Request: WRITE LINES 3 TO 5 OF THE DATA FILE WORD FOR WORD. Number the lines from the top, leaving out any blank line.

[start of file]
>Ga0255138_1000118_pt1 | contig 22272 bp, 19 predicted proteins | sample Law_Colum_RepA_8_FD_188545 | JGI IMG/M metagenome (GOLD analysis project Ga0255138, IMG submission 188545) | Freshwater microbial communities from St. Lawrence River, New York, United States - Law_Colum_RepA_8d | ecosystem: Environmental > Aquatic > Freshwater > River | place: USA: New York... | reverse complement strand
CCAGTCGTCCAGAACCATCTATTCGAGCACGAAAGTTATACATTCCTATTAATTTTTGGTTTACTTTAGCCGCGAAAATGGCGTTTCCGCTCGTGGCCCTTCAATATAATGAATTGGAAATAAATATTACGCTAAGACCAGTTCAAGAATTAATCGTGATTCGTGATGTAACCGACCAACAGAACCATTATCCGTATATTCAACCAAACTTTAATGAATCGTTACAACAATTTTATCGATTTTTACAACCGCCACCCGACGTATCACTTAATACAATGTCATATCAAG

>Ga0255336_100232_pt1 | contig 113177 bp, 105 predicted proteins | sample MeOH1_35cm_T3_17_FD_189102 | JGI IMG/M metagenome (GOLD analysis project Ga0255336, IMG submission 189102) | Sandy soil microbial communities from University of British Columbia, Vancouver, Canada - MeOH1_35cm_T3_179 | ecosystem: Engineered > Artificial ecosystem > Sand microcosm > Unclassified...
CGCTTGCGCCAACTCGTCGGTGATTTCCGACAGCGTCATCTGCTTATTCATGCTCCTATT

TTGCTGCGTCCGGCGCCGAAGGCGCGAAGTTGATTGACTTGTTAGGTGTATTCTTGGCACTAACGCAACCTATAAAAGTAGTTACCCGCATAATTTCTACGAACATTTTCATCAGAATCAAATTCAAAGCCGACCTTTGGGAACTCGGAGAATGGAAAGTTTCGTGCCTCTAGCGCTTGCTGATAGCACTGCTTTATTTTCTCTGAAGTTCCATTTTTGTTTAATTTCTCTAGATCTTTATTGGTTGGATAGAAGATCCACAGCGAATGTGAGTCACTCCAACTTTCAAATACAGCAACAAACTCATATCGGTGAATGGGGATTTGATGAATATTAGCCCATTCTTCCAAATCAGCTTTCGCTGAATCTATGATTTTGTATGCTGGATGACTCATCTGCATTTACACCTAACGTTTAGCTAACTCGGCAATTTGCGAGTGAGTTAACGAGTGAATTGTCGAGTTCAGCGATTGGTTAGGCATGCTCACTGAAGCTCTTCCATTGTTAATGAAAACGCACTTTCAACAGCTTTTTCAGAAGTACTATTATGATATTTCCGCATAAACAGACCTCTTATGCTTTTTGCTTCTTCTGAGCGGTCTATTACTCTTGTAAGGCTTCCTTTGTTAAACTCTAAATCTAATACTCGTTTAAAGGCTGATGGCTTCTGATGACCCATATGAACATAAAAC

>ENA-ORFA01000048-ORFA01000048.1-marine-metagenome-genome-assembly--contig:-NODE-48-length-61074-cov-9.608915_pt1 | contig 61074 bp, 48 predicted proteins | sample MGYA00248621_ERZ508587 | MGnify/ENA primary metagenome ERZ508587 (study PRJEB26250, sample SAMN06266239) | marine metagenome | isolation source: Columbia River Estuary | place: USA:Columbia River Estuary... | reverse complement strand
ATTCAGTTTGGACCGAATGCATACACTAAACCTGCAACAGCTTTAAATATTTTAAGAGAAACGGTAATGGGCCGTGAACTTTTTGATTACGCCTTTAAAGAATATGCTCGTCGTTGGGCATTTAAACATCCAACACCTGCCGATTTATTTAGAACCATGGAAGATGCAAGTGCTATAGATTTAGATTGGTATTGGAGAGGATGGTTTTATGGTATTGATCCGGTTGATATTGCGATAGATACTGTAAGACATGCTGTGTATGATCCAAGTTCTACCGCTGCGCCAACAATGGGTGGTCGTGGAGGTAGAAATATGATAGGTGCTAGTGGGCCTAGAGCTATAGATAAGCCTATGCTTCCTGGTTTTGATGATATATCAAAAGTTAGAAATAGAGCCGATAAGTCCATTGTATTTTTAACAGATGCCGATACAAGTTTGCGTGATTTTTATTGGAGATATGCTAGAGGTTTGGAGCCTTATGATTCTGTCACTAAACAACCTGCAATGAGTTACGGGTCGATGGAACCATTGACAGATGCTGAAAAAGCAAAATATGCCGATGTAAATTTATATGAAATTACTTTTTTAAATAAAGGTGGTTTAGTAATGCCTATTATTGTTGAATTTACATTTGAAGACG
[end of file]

>Ga0255336_100232_pt1 | contig 113177 bp, 105 predicted proteins | sample MeOH1_35cm_T3_17_FD_189102 | JGI IMG/M metagenome (GOLD analysis project Ga0255336, IMG submission 189102) | Sandy soil microbial communities from University of British Columbia, Vancouver, Canada - MeOH1_35cm_T3_179 | ecosystem: Engineered > Artificial ecosystem > Sand microcosm > Unclassified...
CGCTTGCGCCAACTCGTCGGTGATTTCCGACAGCGTCATCTGCTTATTCATGCTCCTATT

TTGCTGCGTCCGGCGCCGAAGGCGCGAAGTTGATTGACTTGTTAGGTGTATTCTTGGCACTAACGCAACCTATAAAAGTAGTTACCCGCATAATTTCTACGAACATTTTCATCAGAATCAAATTCAAAGCCGACCTTTGGGAACTCGGAGAATGGAAAGTTTCGTGCCTCTAGCGCTTGCTGATAGCACTGCTTTATTTTCTCTGAAGTTCCATTTTTGTTTAATTTCTCTAGATCTTTATTGGTTGGATAGAAGATCCACAGCGAATGTGAGTCACTCCAACTTTCAAATACAGCAACAAACTCATATCGGTGAATGGGGATTTGATGAATATTAGCCCATTCTTCCAAATCAGCTTTCGCTGAATCTATGATTTTGTATGCTGGATGACTCATCTGCATTTACACCTAACGTTTAGCTAACTCGGCAATTTGCGAGTGAGTTAACGAGTGAATTGTCGAGTTCAGCGATTGGTTAGGCATGCTCACTGAAGCTCTTCCATTGTTAATGAAAACGCACTTTCAACAGCTTTTTCAGAAGTACTATTATGATATTTCCGCATAAACAGACCTCTTATGCTTTTTGCTTCTTCTGAGCGGTCTATTACTCTTGTAAGGCTTCCTTTGTTAAACTCTAAATCTAATACTCGTTTAAAGGCTGATGGCTTCTGATGACCCATATGAACATAAAAC